I attended the tournament with another graduate assistant in the MSA program, James Donovan. As student volunteers, our main responsibility was to conduct the Economic Impact Study for the MAAC. In order to obtain the data for the direct financial impact of the MAAC tournament on the city of Albany, surveys with economic questions were developed with input from the MAAC administration to analyze the expenditures of several groups of people associated with the MAAC Basketball Championships. The survey contained 20 questions, which asked demographics, affiliation, method of transportation, travel distance, attending habits, and spending behavior. All of the surveys were conducted before the start of the games, during halftime, and after the games. In order to entice fans to fill out a survey, Canisius sport administration gear, MAAC gear, and each school’s marketing signs were given out. James and I spent three full days collecting surveys, attending 14 games total, focusing on not only getting as many surveys as possible, but getting a range in the variety of local fans to out of town fans.
This experience was extremely interesting being a participant in business side of sports in order to learn how large tournaments economically impact the city in which they are being held. After meeting with Rich Ensor, the MAAC commissioner, and conducting the surveys over 3 days, I learned how significant economic statistics are when dealing with large sporting tournaments. The sports industry is a billion dollar business and if a city is holding a sporting event, they want to know if the event is financially benefiting the city. Conducting surveys such as the MAAC economic impact survey are crucial for providing an accurate sample size of money spent throughout a specific event, and in turn, discovering the direct financial impact on the city in which the event is being held. James and I are in the process of reviewing the results and analyzing the data from the survey before we send our results directly to the commissioner.
Article written by Tim Seil, Professor, Sports Management Professional Development Seminar
For the majority of Canisius College students the expectation is that they will start their professional career immediately upon graduation. In that professional career, students will put to use the various skills and experiences they have gained during their time at Canisius. Often times the hardest part for recent college graduates is obtaining that job where they can put those skills to use. One of the goals of the Sports Management program at Canisius is to provide students with the support and knowledge needed to navigate the job search process.
This semester I have the privilege of teaching Sports Management Professional Development Seminar (SPMT 475). The course is designed for the juniors and seniors within the sports management program. In this course we will educate students on effective networking, resume building, writing cover letters, interviewing skills and other professional development topics within the world of sports. The objective of SPMT 475 is to help students obtain skills that they can use to gain jobs and opportunities in the field of their choice.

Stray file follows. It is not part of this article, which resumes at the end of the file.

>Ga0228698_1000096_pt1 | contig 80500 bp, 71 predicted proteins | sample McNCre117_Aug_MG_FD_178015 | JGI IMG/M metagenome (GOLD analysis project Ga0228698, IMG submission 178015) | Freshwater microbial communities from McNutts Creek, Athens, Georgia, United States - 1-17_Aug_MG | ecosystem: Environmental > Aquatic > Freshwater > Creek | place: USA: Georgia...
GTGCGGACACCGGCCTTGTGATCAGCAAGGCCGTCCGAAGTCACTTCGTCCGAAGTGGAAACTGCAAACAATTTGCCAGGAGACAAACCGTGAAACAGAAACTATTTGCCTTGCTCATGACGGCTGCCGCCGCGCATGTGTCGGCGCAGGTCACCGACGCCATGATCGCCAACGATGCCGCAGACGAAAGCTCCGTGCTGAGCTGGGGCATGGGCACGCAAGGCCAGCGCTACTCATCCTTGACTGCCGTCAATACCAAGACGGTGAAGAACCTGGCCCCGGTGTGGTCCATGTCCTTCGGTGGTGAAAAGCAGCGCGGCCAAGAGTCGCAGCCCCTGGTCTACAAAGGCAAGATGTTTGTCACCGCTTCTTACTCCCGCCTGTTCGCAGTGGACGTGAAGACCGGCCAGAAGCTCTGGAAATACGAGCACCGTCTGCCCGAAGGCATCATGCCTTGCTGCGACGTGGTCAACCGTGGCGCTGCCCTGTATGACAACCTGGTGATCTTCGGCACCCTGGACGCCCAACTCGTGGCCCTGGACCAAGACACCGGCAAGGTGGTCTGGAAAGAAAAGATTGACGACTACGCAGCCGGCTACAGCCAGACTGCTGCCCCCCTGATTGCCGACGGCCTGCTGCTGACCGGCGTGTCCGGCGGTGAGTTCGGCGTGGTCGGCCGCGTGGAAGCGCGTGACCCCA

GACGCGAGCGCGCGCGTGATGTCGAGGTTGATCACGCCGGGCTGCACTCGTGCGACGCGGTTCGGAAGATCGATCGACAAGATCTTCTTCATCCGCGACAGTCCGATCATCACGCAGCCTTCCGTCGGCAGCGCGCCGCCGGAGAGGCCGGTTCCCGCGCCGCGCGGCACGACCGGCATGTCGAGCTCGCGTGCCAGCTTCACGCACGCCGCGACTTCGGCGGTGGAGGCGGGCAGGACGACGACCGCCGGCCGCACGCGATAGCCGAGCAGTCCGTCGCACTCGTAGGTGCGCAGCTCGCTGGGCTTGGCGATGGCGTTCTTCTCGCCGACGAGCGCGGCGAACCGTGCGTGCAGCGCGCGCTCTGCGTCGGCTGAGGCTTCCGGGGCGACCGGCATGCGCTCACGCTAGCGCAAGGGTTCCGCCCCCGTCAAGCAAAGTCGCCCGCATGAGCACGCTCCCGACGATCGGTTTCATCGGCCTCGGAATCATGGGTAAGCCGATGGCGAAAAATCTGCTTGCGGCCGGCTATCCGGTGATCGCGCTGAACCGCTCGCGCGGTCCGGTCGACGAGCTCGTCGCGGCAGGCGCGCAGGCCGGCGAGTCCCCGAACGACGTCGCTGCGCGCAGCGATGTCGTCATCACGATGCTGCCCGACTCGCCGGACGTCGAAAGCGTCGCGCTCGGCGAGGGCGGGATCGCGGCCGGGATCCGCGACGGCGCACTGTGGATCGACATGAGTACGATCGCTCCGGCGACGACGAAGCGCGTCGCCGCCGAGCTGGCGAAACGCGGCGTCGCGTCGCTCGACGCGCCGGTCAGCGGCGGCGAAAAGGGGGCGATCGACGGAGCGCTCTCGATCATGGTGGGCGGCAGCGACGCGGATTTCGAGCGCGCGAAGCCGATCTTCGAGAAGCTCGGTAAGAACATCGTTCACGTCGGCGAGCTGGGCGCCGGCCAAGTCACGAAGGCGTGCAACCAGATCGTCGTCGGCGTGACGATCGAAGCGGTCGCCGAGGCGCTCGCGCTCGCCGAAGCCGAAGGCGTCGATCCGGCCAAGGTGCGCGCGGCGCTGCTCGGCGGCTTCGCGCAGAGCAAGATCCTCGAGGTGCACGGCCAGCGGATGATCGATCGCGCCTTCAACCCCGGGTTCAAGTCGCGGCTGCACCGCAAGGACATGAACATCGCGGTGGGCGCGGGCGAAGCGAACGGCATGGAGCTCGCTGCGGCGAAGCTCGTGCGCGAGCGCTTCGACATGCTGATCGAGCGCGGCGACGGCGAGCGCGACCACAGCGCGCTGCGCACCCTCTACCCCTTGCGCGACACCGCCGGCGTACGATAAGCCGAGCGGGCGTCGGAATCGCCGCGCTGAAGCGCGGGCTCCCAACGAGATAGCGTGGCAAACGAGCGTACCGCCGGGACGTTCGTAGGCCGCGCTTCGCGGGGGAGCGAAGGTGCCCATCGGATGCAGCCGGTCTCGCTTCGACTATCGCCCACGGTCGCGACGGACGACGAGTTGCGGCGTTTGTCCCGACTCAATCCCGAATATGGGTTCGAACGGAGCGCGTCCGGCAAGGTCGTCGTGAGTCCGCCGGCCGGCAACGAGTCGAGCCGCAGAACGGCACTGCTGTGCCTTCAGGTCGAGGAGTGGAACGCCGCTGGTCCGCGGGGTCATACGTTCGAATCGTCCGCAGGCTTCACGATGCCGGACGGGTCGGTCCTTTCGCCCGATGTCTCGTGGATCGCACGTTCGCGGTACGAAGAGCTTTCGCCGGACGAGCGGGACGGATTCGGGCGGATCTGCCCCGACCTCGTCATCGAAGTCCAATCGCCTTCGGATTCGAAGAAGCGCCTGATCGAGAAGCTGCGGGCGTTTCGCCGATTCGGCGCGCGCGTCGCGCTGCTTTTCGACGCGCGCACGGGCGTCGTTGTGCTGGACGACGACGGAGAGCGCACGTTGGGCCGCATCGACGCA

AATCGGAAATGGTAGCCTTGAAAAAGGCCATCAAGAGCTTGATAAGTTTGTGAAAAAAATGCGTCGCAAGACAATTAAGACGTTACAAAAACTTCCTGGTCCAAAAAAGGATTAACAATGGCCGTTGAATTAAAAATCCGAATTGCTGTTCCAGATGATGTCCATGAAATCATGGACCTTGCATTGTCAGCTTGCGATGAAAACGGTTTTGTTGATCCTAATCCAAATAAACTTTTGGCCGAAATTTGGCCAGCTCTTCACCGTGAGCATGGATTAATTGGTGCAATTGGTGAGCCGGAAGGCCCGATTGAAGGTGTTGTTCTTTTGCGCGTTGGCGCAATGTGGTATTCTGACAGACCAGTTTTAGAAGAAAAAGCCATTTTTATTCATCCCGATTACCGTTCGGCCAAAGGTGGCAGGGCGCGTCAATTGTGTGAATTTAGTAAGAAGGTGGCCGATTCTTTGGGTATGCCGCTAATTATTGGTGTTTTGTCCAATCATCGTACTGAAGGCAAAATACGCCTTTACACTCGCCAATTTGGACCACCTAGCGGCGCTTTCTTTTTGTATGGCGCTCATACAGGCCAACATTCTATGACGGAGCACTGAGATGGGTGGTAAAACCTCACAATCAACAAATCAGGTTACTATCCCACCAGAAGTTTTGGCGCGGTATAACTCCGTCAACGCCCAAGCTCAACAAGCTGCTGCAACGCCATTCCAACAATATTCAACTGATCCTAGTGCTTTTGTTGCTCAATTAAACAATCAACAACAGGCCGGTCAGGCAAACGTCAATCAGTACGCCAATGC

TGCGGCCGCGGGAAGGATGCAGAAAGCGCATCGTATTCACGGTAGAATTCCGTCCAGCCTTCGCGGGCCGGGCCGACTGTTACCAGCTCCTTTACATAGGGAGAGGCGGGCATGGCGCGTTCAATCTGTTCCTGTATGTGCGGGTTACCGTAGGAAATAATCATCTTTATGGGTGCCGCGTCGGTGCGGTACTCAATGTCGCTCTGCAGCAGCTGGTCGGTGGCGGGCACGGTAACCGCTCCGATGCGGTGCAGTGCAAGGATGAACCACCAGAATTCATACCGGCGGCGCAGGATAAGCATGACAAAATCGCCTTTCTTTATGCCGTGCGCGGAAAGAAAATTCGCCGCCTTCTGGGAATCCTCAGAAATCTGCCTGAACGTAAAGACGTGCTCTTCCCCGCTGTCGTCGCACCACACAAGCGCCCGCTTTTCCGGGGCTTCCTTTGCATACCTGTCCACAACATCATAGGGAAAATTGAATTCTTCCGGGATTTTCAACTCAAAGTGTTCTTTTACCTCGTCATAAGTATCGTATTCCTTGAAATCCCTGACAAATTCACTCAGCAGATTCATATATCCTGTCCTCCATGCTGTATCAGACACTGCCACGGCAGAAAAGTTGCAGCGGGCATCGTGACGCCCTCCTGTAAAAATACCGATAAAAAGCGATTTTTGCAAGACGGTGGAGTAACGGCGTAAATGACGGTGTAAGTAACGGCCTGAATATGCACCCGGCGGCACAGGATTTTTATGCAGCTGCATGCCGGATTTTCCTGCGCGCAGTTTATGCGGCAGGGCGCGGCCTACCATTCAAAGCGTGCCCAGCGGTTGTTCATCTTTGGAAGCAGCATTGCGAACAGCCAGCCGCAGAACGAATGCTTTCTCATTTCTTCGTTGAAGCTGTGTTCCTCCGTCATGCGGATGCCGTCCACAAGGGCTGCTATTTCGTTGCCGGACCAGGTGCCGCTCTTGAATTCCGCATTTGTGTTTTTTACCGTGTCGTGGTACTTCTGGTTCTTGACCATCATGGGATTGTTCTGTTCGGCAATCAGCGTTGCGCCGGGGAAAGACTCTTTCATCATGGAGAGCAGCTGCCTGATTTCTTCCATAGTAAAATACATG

Engaging students and providing them with real life examples is always key for any professor. This semester we have been fortunate to have presenters speak on a number of different professional developments related topics. These presenters brought with them a wide range of experiences to share with our group of students:
- Pete Harvey, Director of Sports Development for the Buffalo Niagara Sports Commission, spoke with our class about the intricacies of the bid process for sporting events in the Buffalo region. He also educated our students on what he looks for when hiring for full-time employment and internship opportunities
- Eric Bond and Nick Grange, college recruiting coordinators from Mass Mutual, spoke with our class on the importance of networking. Both Eric and Nick have background in college athletics, and were able to share with our students what types of qualities they look for when hiring candidates for their open positions at Mass Mutual.
- Matt Lozar, Social Media Marketing Advisor at the Haley Marketing Group, shared his experiences on his transition from athletics to the corporate world. He was able to articulate his first hand experiences on the similarities and differences between the two fields. Matt also previously taught SPMT 475, and is an alum of the Sport Administration program at Canisius.
I am very excited about what the rest of the semester has to offer for our students. Our focus will now shift to the development of students’ resumes and cover letters, while continuing to stress the importance of growing their network inside and out of the sports world.